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Monday, December 22, 2014 |  Madison, WI: 36.0° F  Overcast with Haze
The Daily
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An abrupt finale for WPR's Sunday Afternoon Live from the Chazen
Wisconsin Public Radio cancels the beloved classical music broadcast for financial reasons
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WPR plans to air prerecorded classical music in place of live broadcasts from the museum.
Credit:Jeffrey Potter/Wisconsin Public Radio

As of Sunday, May 11, Wisconsin Public Radio's glorious "Sunday Afternoon Live from the Chazen" concerts are no more. The news hit fans like a thunderclap this week when WPR announced that it would be cancelling the 34-year-old program that has become a staple in the Madison classical music community.

A weekly statewide broadcast hosted by Lori Skelton, Sunday Afternoon Live showcased classical chamber music performed at the Chazen Museum on the UW campus. Recent concerts have featured esteemed performers such as Madison's Pro Arte Quartet and Eau Claire-based violist Aurélien Pétillot.

Sunday Afternoon Live's first broadcast concert was in 1980 and included a performance by the Mirecourt Trio from Iowa's Grinnell College. Its final concert this afternoon featured UW-Platteville pianist Eugene Alcalay in a recital of works by Schubert, Beethoven and Wagner.

Though WPR published a FAQ about the cancellation, fans are still wondering why the program ended so abruptly.

WPR content director Michael Arnold, who oversees programming efforts, says the cancellation was fiscally driven but also speaks to WPR's vision for the future.

"Like many nonprofits, we face fiscal constraints and have to carefully evaluate how we use our resources," he explains. "The Chazen series has required WPR to devote a great deal of these resources to an event based in one city in the state."

Arnold says that while WPR was able to showcase musicians from across the state, the performers needed to come to Madison to participate in the program. The change will allow WPR to broaden its efforts to engage artists and ensembles at venues across Wisconsin.

Listener data indicates that the decision affects about 11,100 people statewide, Arnold says. This is about 6% of WPR's total audience on the News and Classical Service.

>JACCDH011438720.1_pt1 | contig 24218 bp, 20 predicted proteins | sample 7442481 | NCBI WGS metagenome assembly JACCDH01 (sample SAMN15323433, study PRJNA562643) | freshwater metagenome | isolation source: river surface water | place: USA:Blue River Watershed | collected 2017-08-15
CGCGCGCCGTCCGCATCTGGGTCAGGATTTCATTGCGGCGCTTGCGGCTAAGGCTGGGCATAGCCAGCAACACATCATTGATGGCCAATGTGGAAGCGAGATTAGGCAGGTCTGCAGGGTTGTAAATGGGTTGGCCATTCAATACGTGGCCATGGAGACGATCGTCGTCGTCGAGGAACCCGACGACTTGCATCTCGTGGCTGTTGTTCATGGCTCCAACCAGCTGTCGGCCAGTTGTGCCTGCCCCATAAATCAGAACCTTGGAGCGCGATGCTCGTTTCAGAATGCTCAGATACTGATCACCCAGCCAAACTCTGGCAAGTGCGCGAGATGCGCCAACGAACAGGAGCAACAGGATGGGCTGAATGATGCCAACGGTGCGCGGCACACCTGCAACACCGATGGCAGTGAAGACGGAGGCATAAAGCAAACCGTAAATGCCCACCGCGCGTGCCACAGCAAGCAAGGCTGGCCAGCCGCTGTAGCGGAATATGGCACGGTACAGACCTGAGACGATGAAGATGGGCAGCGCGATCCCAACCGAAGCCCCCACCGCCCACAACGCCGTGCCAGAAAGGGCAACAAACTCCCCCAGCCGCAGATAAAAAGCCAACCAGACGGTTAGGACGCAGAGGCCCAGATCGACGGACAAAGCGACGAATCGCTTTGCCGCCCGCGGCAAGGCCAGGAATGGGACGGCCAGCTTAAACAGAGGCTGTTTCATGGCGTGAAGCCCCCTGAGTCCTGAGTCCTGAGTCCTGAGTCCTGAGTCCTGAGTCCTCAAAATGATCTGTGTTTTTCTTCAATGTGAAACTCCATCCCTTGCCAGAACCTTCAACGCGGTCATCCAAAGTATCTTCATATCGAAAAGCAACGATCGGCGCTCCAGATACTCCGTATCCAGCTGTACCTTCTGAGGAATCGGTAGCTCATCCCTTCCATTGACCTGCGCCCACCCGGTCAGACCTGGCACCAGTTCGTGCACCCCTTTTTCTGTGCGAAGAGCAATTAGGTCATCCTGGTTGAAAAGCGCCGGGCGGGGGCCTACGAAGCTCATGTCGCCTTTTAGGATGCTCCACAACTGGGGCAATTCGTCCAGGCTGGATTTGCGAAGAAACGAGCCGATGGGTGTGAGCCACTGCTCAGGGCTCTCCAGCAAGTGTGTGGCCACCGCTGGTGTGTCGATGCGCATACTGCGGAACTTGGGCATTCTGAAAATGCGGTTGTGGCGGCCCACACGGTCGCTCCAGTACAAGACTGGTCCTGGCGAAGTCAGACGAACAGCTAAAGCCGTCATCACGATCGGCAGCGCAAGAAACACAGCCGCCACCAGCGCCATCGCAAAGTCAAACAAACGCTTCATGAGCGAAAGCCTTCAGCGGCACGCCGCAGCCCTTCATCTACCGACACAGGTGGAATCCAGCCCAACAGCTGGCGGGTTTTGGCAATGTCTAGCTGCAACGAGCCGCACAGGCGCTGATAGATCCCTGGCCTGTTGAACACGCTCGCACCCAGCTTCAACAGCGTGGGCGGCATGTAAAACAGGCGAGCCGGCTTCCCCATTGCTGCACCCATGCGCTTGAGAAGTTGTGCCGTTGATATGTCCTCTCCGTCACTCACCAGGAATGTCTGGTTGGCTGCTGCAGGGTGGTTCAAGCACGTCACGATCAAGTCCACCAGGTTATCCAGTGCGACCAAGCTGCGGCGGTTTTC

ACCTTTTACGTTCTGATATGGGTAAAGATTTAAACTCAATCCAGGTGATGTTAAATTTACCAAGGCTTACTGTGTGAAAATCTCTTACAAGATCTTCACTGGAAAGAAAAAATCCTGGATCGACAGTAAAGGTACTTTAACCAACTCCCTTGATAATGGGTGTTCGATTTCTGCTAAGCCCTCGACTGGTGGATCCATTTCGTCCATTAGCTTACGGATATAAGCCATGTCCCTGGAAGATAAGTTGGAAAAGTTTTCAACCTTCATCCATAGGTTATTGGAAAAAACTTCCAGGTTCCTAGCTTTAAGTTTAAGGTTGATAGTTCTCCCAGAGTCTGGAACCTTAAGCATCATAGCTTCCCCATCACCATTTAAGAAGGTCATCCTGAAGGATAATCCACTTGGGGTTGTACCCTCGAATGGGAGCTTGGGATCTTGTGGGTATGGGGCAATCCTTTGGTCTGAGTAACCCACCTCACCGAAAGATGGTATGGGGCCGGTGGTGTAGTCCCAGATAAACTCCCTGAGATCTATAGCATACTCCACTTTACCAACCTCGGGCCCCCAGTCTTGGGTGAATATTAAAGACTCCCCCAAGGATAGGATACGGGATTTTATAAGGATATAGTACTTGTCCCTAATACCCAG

The decision was a difficult one for WPR, he adds.

"While we can understand the disappointment that this change has caused for some people, we hope they will realize that we're very committed to making classical music strong on the radio for many years to come," he says.

Sources at WPR say that the decision to drop Sunday Afternoon Live is probably set in stone, but Arnold emphasizes that the cancellation will not affect the number of hours that WPR devotes to classical music.

WPR plans to broadcast pre-recorded selections of classical music in the place of the live broadcasts. These new programming efforts will be spearheaded by Lori Skelton and Peter Bryant, the new program director for the NPR News and Classical Music Network.

But what about the Chazen, which co-hosted SAL concerts for so many years?

Russell Panczenko, the museum's director, says he first heard of the decision about two weeks ago, when he was simply told that the program was being cancelled.

"I asked if this decision was for financial reasons," he says. "The reply was, 'Among other reasons.' There was no further discussion or explanation."

The Chazen could stage classical music concerts in the future, but Panczenko says he will have to discuss this issue with university faculty and staff before making any decisions.

Though the future of music at the museum is uncertain, one thing is not: Sunday Afternoon Live concerts -- with free admission, renowned performers and an ornate environment filled with European paintings -- will be deeply missed.

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